Translating what the doctor has explained in a language that is easily understood by parents and children.
Sometimes the nurse goes with the doctor while explaining the terminal patient, the nurse is with the doctor to help to calm the family (R15). Nurses overcome parents' anxiety by providing information Counselor.
Nurses help to calm the family when the condition of the terminal disease of their child is communicated to them in detail.
There are times when the doctors are more theoretical, not touching the heart. We as a nurse should be more touching, even though speaking overtly, as it is, but the family understands. We clarify, repeat, and ask again whether the family has already understood or not about what has been said by the doctor (R14). Nurses provide motivation to families when families receive any bad news related to the condition of the child.
Nurses communicate with empathy and sympathy, ensuring family satisfaction in receiving information so that the family is able to accept the terminal condition of the child.
This patient has cancer and we have done all the interventions and the treatments, … the treatment is only for supportive. Well, on the other side, if the patient is hospitalized continuously it will cause another infection, Meanwhile, if treated at home, he can sleep quite well and enjoy a peaceful life (R8). Nurses prevent patients from being infected with any infection during their stay in the hospital. Collaborator Nurse as an information broker.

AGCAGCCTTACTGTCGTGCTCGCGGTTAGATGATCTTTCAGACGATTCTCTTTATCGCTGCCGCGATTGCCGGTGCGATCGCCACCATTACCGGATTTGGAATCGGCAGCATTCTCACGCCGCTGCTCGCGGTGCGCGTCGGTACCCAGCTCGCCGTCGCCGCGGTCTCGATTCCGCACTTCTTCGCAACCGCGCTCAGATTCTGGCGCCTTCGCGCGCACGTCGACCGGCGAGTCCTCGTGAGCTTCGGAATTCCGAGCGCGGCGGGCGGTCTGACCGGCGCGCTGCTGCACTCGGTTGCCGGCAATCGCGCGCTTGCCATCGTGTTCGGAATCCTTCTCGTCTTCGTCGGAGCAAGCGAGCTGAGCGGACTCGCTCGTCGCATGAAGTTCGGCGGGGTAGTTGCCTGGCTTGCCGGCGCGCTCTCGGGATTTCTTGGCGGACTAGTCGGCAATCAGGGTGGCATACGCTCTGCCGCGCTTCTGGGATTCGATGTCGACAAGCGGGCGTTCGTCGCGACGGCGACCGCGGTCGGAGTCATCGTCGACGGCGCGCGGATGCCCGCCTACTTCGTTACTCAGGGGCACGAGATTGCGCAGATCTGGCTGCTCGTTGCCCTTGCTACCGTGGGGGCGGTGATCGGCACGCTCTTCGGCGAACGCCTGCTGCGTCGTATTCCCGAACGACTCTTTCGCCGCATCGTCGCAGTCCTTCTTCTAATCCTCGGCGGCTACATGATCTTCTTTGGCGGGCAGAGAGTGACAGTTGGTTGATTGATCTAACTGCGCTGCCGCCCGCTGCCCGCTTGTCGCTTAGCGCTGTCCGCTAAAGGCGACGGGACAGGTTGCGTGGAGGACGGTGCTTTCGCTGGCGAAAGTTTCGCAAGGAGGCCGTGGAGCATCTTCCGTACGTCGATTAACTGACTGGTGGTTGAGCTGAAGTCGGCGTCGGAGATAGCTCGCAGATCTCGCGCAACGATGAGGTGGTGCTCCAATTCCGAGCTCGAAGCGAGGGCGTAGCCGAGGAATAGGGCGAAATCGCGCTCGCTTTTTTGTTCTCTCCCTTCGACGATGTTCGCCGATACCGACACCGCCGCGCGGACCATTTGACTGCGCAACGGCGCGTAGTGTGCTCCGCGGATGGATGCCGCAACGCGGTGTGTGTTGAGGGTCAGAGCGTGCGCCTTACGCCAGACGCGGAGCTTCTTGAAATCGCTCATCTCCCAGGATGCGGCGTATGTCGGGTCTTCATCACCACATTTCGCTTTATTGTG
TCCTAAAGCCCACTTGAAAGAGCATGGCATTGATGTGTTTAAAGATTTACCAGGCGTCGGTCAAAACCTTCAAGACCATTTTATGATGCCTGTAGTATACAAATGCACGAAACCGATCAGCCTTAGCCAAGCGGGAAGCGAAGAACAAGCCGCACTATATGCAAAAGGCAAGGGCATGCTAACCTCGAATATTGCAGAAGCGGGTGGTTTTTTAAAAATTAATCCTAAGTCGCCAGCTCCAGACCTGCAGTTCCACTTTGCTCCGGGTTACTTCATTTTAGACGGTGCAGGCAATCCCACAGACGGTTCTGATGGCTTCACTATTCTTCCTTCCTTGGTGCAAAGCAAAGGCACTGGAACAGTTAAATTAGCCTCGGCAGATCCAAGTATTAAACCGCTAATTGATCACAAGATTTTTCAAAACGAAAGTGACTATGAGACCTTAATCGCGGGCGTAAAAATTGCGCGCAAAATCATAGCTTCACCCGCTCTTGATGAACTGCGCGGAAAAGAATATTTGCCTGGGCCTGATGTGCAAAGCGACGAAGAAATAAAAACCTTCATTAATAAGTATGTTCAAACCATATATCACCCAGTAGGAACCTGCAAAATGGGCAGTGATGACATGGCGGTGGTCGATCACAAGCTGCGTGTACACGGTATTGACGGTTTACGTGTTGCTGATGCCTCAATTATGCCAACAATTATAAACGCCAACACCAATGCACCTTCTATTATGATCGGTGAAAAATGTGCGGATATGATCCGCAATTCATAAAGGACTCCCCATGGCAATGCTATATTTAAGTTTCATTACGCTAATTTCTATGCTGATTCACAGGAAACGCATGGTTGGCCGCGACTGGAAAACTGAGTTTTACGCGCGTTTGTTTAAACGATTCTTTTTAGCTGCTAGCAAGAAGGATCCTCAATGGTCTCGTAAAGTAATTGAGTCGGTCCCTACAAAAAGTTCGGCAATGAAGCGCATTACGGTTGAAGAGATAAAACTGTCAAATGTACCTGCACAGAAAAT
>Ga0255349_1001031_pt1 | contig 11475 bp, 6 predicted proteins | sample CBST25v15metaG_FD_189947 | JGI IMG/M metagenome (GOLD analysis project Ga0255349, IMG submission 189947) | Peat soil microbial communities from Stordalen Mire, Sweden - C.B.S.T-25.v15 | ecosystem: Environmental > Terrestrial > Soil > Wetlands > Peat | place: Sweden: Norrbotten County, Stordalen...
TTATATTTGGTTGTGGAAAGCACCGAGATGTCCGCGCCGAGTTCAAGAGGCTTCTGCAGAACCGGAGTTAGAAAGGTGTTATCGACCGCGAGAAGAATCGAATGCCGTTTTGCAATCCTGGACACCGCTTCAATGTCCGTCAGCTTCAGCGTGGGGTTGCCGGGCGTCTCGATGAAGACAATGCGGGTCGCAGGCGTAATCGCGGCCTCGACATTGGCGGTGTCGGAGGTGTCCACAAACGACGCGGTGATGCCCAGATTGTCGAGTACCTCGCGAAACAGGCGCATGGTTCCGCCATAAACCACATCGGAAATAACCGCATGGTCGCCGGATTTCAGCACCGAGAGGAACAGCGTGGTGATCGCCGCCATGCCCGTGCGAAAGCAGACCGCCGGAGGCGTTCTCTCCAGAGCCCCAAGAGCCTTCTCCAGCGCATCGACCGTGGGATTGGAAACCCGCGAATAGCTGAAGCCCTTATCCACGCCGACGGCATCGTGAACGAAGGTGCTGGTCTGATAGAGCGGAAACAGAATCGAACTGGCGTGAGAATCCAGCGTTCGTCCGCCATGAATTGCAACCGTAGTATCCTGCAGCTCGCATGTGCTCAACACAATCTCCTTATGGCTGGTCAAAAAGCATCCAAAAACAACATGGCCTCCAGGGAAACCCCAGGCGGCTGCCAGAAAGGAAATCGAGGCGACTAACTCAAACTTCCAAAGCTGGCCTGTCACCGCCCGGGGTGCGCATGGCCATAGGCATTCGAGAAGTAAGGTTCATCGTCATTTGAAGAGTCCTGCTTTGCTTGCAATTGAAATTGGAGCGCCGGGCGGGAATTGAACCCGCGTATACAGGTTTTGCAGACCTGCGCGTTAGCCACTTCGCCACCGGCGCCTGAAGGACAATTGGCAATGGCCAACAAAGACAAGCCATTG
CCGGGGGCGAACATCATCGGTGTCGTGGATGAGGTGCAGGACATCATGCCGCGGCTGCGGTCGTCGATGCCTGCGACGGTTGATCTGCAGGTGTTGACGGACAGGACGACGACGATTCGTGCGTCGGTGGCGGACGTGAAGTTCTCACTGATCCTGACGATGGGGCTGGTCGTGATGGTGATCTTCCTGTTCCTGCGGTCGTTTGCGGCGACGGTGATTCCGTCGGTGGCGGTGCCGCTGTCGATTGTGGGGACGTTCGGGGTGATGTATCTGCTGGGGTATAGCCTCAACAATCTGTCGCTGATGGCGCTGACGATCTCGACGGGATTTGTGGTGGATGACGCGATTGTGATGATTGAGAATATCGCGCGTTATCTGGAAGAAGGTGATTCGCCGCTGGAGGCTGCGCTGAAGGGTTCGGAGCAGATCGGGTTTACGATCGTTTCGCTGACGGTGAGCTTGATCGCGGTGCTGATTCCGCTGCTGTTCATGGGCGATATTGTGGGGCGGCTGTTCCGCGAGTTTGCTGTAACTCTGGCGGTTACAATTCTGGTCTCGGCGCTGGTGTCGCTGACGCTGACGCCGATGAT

If the patient should be in rehabilitation, we should communicate with the doctor in charge (R10). Arrange nutrition and rehabilitation programs for patients by communicating the patient’s needs to other health care teams such as other nurses, doctors, nutritionists, administration, and pharmacy.
Everything is related, we cannot stand alone, so in providing service, we have to collaborate well with fellow nurses, doctors, nutritionists, administration, and also pharmacy. We have to communicate well about the needs of patients to the team (R11). -
Sometimes the doctors just collect the blood. Patients and parents will be more courageous to express a rejection of an intervention to us, nurses. For example, regarding collecting of blood in the femoral, for the examination of BGA. The doctors sometimes just collect the blood just like that. We, nurses, convey to the doctor related to the rejection of the intervention and provide the opportunity for the doctor to make informed consent first (R12). Nurses help the patients convey a rejection of doctor’s treatment or the life support tool. Advocator. Nurse as an information broker.
“This patient has cancer and we have done all the interventions and the treatments, so if according to the doctor there is no more option, but the patient is still able to communicate. … the treatment is only for supportive. Well on the other side, if the patient is hospitalized continuously it will cause another infection, Meanwhile, if treated at home, he can sleep quite well and enjoy a peaceful life (R8). Nurses help the family in making a decision whether the child who is in terminal condition will remain hospitalized or will be treated at home.